With subjects ranging from midwifery to nuclear-weapons, Girl Scouts to medical marijuana, the following five books demonstrate the incredible stories our lives can write when we become willing to embrace the unknown and ask difficult questions. Cheryl Strayed’s powerful memoir reveals the raw transformations that can arise out of the depths of grief, while Stacy A. Cordery’s biography of Girl Scouts founder Juliet Gordon Low shows that it’s never too late to find your purpose. Heather Donahue lets go of a dream to reclaim her identity, Patsy Harman goes with her gut to deliver women, and Kristen Iversen takes on a fight that is as personal as it is political. Each of these women share a unique story — some amusing, some heartbreaking, and all of them inspiring.
By: Patricia Harman
Publisher: Beacon Press
Just out in paperback, this intimate and generous memoir details Patricia Harman's years as a hippie in the 1970s, living off the land and organizing against the Vietnam War. In tracing her evolution as a young woman falling in love, becoming a mother, working to create community, and striving to have a positive impact on the wider world, she shows how she found her way to midwifery. The book focuses primarily on her challenging and beautiful years experimenting with subsistence living — the details of which are fascinating and inspiring, but never glorified: It was difficult, relentless and often lonely work, but she stuck with it for years and appreciated the simple rewards and pleasures it offered. Ultimately the book leaps ahead to the present day and unflinchingly reveals Harman's current challenges as the mother of grown men, a certified nurse midwife who no longer delivers babies, and the wife and business partner to a doctor dealing with the stress of drug-addicted patients and malpractice worries. Harman has a way of drawing her reader in with her reminiscences, and “Arms Wide Open” will be enjoyed by anyone interested in personal accounts of the 1970s hippie/commune experience, sustainable living, or midwifery and natural childbirth. This book is a prequel to Harman's previous memoir, “The Blue Cotton Gown,” which focuses much more on her experiences as a midwife. Read them both for a full picture of this interesting woman's life.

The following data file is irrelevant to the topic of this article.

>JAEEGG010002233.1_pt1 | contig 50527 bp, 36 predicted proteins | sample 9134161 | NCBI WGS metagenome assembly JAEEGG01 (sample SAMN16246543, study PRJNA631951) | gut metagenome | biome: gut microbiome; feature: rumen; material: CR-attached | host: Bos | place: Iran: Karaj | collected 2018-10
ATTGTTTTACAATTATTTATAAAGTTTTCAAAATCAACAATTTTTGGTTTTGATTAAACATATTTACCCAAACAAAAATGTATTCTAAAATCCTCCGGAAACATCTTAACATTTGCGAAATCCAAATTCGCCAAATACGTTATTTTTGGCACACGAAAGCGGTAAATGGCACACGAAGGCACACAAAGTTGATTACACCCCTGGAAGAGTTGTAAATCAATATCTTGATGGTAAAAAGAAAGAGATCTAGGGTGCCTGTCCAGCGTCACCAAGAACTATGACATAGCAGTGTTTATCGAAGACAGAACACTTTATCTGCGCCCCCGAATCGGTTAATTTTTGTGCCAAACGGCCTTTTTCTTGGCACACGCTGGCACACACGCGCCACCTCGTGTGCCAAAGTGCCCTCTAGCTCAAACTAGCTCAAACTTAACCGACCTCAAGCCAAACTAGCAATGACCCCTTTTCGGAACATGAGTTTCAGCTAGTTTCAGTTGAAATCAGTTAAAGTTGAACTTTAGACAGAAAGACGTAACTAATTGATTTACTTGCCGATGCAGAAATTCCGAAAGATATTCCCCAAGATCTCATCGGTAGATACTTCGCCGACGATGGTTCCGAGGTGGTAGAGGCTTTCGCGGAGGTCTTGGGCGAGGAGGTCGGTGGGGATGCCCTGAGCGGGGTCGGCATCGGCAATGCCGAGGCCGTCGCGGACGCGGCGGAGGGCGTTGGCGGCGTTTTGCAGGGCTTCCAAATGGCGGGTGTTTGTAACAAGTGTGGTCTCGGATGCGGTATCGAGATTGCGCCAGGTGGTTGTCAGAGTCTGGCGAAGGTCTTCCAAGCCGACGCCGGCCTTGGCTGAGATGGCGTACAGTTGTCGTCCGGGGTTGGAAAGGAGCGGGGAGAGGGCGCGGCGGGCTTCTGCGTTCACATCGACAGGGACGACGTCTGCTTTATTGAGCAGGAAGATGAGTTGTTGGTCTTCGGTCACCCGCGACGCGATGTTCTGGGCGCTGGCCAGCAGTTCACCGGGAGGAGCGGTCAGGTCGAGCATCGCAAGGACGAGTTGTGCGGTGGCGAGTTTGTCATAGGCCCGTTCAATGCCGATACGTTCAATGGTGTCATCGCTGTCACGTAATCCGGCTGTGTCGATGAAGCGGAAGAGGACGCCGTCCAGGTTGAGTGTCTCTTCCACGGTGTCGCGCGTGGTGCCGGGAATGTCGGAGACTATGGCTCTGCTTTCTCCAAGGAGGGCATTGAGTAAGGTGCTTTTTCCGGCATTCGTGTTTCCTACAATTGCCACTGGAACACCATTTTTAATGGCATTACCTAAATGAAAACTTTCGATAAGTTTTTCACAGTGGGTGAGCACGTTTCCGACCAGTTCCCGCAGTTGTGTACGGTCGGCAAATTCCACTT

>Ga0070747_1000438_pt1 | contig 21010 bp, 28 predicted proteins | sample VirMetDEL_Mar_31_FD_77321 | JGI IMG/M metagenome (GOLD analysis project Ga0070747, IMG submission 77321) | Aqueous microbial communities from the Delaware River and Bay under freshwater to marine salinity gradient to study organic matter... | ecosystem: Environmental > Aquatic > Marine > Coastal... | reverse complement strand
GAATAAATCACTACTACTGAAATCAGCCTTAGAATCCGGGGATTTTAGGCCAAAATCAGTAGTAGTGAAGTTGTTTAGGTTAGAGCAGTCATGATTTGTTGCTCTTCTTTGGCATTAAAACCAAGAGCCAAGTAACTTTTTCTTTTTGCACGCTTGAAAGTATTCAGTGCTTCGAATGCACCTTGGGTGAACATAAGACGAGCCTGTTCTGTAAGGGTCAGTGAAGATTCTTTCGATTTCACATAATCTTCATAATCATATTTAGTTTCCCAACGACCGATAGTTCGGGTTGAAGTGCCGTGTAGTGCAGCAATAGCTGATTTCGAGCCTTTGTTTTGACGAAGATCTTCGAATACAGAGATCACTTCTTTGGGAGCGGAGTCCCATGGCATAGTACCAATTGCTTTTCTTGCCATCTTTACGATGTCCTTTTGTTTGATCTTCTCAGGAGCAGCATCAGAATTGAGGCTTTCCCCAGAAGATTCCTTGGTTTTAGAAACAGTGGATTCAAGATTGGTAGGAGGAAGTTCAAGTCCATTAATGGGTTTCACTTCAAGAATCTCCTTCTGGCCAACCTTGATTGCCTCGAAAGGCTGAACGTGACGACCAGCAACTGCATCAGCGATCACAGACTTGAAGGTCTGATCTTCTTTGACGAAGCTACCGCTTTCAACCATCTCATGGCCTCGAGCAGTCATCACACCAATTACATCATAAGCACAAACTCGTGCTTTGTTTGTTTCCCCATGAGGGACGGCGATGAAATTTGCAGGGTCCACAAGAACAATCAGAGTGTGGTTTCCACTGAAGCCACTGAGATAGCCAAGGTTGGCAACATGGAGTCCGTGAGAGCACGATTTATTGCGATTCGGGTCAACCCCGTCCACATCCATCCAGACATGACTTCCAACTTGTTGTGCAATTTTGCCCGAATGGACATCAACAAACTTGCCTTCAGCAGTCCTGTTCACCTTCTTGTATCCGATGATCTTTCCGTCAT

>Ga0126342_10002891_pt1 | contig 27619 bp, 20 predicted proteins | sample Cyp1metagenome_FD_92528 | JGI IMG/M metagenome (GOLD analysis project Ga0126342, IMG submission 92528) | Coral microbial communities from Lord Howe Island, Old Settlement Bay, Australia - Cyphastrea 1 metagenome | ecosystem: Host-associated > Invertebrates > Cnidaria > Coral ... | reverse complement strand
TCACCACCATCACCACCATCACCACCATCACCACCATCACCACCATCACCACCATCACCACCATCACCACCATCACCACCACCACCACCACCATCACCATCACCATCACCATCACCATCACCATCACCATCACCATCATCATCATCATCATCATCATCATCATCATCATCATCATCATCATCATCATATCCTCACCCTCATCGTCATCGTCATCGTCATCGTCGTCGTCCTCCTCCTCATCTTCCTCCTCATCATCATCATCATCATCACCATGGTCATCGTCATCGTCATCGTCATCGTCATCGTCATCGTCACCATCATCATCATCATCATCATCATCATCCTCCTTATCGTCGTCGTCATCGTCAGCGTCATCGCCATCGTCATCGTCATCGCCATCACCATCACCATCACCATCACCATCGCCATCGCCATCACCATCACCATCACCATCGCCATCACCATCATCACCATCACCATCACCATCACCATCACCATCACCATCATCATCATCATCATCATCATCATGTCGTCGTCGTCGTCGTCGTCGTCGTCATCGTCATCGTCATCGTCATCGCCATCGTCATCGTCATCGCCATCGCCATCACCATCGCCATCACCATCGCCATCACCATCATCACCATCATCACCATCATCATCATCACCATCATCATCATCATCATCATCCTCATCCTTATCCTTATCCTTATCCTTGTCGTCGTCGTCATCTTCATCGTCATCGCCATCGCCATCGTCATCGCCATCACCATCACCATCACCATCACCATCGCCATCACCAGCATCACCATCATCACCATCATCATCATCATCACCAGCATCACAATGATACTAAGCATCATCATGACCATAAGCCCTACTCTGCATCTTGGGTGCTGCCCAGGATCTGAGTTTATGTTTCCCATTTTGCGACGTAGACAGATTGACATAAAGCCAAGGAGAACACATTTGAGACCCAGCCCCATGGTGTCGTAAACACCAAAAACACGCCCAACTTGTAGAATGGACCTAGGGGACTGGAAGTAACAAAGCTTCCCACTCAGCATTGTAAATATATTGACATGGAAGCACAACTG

If you’re a Girl Scout leader, a former Scout, the parent of a Scout, or all of the above, then you know that the Girl Scouts recently celebrated their 100th anniversary. With a membership of 3.2 million girls and boasting more than 50 million alumnae, the Girl Scouts is the largest organization in the world focused on girl leadership. Their fascinating founder, Juliette Gordon Low — affectionately dubbed “Crazy Daisy” by family and friends for her “brilliant eccentricity” — is the subject of Stacy A. Cordery’s recent biography. Low was born into a privileged family at the start of the Civil War. Her father was a third-generation Georgian, descended from leading politicians and businessmen, and her mother’s ancestors had founded Chicago. Being the product of a marriage that straddled the political divide of Civil War America is interesting in and of itself, but Low’s life was remarkable as much for its moment in history as for the choices that she made. After a difficult marriage and divorce, yearning for a sense of purpose, she found her calling when she met Robert Baden-Powell, war hero, adventurer and founder of the Boy Scouts. In 1912, at age 51, Low imported the Boy Scouts' sister organization, the Girl Guides, to Savannah. Resolved to instill the same useful skills and moral values in young girls, Low gave charismatic recruiting talks and developed shrewd publicity campaigns to attract donations and endorsements. The organization’s name was changed to the Girl Scouts early on, and troops multiplied across the U.S. as the movement reached out to schools, YWCAs, churches and charitable organizations. Fueled by her unquenchable determination and energetic, charismatic leadership, Low bestowed a legacy that has touched the lives of American girls ever since.